Musicians used to sit before a cone-like contraption, as seen in the Gramophone Record players that came into vogue later to produce their music, whether vocal or instrumental. The audio thus produced would directly carve circular grooves on a wax / shellac plate or record. This system remained popular for decades as the records could be immediately played back and heard. Soon portable audio recording systems were also developed. I have listened to a three-minute record of a conversation in Tamil with a Horse cart driver outside the Central Railway Station in Chennai recorded in 1907 on one such portable audio recorder brought from Germany!

Electronic recording of sound became possible because of the invention of microphone and amplifier circa 1925. But nobody in those days made any effort towards recording of the sounds with natural clarity and depth, without the intrusion of extraneous noises. After all, it was the era of complete satisfaction that sound could be recorded at all and be heard again and again at will!

The American singer-actor Bing Crosby is important among pioneers who pushed to move the industry to the fidelity of the recorded sound. I have quite a few records of Bing Crosby recorded around 1930, and considering the state of technology those days, their sound quality is indeed something of a miracle. The sound quality of the Western music records scaled new heights by the end of 1940s. Even today, hearing the music records of those years surprises us with their audio fidelity.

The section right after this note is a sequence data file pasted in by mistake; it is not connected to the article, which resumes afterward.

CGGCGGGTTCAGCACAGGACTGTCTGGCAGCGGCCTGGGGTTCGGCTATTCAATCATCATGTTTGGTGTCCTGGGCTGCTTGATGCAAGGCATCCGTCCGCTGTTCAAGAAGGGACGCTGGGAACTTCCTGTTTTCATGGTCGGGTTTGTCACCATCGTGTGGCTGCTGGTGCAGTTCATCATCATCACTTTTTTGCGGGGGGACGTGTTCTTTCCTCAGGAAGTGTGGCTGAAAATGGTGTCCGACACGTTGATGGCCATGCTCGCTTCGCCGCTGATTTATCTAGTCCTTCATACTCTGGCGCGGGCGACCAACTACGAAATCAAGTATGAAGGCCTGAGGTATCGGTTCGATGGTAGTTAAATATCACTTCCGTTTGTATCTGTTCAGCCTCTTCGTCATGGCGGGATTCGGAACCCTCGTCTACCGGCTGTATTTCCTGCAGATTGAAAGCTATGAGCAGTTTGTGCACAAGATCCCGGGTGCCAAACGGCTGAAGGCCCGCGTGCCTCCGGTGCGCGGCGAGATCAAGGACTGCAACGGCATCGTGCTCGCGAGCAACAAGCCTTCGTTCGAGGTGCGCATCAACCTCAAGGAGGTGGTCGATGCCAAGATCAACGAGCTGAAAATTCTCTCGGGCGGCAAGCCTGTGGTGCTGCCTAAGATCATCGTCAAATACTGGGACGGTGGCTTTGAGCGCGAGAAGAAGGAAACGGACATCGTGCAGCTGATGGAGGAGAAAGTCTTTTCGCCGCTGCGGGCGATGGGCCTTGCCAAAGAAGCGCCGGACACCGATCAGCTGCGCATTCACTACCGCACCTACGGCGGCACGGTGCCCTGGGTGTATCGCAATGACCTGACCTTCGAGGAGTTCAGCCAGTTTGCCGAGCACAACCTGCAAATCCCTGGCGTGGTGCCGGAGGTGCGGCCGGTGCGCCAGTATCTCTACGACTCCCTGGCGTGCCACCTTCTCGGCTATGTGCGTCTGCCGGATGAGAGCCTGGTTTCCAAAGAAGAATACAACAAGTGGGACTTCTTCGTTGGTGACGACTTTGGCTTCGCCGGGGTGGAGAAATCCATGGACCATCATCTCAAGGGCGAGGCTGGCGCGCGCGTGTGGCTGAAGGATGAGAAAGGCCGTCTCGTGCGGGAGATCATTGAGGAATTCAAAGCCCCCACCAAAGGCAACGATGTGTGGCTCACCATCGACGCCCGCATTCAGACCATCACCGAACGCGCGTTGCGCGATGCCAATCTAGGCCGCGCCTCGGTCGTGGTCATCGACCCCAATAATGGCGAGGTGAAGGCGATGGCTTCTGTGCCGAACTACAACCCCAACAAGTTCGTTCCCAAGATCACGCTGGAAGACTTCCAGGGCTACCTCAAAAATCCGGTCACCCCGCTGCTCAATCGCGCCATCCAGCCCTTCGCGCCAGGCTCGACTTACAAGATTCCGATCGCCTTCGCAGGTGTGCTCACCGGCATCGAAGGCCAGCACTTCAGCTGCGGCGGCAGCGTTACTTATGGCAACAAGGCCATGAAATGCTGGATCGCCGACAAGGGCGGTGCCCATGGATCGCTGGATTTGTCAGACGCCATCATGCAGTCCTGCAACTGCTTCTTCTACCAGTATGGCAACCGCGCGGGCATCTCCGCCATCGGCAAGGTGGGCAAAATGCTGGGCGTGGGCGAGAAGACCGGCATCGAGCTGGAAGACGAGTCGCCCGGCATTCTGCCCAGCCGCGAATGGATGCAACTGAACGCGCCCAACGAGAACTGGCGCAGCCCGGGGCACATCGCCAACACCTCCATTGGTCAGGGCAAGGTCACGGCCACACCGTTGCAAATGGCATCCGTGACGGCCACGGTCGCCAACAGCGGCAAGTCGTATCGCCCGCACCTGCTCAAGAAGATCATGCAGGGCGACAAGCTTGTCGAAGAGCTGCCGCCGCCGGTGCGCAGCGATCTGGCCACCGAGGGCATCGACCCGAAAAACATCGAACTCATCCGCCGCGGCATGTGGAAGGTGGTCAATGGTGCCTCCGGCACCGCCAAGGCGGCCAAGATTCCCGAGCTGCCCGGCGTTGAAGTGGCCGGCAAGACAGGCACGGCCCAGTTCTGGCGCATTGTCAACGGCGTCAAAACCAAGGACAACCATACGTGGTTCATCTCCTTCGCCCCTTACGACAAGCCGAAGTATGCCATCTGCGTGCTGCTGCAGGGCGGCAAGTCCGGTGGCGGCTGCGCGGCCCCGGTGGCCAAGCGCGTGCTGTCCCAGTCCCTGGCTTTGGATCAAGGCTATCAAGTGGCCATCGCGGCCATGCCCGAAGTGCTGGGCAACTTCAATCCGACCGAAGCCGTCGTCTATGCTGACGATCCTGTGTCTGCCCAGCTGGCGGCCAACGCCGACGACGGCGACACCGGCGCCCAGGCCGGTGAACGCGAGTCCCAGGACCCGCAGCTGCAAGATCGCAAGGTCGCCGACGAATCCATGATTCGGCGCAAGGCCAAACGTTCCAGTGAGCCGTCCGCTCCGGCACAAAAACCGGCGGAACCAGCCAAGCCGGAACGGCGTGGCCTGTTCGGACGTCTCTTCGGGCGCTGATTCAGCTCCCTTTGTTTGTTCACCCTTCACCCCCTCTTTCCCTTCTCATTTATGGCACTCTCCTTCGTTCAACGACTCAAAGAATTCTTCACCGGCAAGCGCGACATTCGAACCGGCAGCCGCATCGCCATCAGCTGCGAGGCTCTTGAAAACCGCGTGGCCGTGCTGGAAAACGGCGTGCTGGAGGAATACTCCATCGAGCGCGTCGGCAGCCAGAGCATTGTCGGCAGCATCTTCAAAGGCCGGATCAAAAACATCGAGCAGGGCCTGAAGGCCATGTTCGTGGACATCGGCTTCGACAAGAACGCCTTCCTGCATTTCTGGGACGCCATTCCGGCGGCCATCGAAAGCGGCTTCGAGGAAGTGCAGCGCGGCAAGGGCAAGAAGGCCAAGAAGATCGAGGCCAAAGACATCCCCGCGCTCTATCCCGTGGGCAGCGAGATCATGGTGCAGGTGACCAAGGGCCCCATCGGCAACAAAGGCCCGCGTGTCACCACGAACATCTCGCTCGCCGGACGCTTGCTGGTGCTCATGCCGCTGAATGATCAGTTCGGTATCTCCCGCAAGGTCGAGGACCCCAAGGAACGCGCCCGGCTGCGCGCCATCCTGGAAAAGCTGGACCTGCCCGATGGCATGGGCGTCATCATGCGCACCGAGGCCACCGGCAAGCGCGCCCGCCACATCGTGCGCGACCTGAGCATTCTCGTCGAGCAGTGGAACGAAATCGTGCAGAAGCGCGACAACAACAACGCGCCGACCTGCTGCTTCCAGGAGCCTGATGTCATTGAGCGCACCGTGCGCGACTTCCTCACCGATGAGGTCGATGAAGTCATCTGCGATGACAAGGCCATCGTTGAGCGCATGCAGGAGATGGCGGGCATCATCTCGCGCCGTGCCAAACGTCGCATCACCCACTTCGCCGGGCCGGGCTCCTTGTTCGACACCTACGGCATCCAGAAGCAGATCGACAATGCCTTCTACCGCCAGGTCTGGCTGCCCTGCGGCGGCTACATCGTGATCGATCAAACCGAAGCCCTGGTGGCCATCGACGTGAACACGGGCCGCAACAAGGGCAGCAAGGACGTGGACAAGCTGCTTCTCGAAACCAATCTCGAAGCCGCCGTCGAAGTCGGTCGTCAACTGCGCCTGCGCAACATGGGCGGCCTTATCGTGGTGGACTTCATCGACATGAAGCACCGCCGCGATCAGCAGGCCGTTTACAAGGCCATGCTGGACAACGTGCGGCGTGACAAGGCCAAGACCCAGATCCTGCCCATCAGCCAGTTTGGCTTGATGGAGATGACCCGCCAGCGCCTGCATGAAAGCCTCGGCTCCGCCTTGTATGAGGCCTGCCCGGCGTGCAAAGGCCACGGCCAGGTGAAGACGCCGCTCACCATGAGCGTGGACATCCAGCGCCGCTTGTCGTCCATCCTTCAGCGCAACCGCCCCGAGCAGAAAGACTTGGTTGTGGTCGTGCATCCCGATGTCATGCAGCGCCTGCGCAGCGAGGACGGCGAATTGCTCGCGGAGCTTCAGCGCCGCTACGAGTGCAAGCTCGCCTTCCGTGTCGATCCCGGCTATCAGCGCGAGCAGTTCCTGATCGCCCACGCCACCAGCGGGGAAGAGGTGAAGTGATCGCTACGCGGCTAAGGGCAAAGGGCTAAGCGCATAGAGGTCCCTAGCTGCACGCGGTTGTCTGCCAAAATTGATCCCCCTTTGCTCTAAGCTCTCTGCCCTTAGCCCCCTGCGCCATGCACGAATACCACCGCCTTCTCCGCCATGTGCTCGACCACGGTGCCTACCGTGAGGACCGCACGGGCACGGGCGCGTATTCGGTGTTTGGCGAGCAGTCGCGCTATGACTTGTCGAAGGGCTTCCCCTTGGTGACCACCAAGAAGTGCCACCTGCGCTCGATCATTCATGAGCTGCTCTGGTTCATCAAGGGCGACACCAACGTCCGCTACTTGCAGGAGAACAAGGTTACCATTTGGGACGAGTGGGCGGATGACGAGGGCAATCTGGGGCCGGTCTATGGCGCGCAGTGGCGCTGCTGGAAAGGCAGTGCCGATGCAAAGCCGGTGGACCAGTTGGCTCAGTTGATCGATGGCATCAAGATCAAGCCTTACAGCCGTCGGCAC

The mono audio recording was in vogue for many decades. Many records were made with mono sounds that were with impressive sound quality. Then the stereo sound recording and playback was introduced. This was a system where the audio was made to emanate through three separate channels on the left and right and a virtual middle. The stereo recording of audio increased the naturalness of the played back audio many-fold. The recording and listening of music entered a new era of popularity.

But it was only a few decades later stereo recording of Indian film songs became a popular reality. India’s first stereo film record was that of Laxmikant Pyarelal’s compositions for the movie Jal Bin Machli Nrithya Bin Bijlee released in 1971. The songs composed by Ilayaraja for the movie Priya in 1978 were the first Tamil songs with stereo sound. But it was only in 1980s that Indian film songs completely shifted to stereo audio.

Entry of world-class audio technology notwithstanding, the quality and fidelity of audio recordings in India remained many decades behind its peers in the western world. Hindi composer R.D.Burman was the first one in India to attempt to bring world-class sound to his songs. Today when I hear some of the records of his songs, I am struck with wonder at his tireless efforts and dedication to bring high fidelity to every bit piece in his songs. Thus R.D.Burman stands out as the first Indian to create a real hi-fi stereo sound in Indian film songs. He was gifted at once with an understanding of the minutest nuances of natural sounds, the music of a genius and a total grasp of the subtleties of electronic technology. One can endlessly listen to even those compositions of his with below par musicality, churned out to suit the fast-changing taste of times for their sheer audio quality.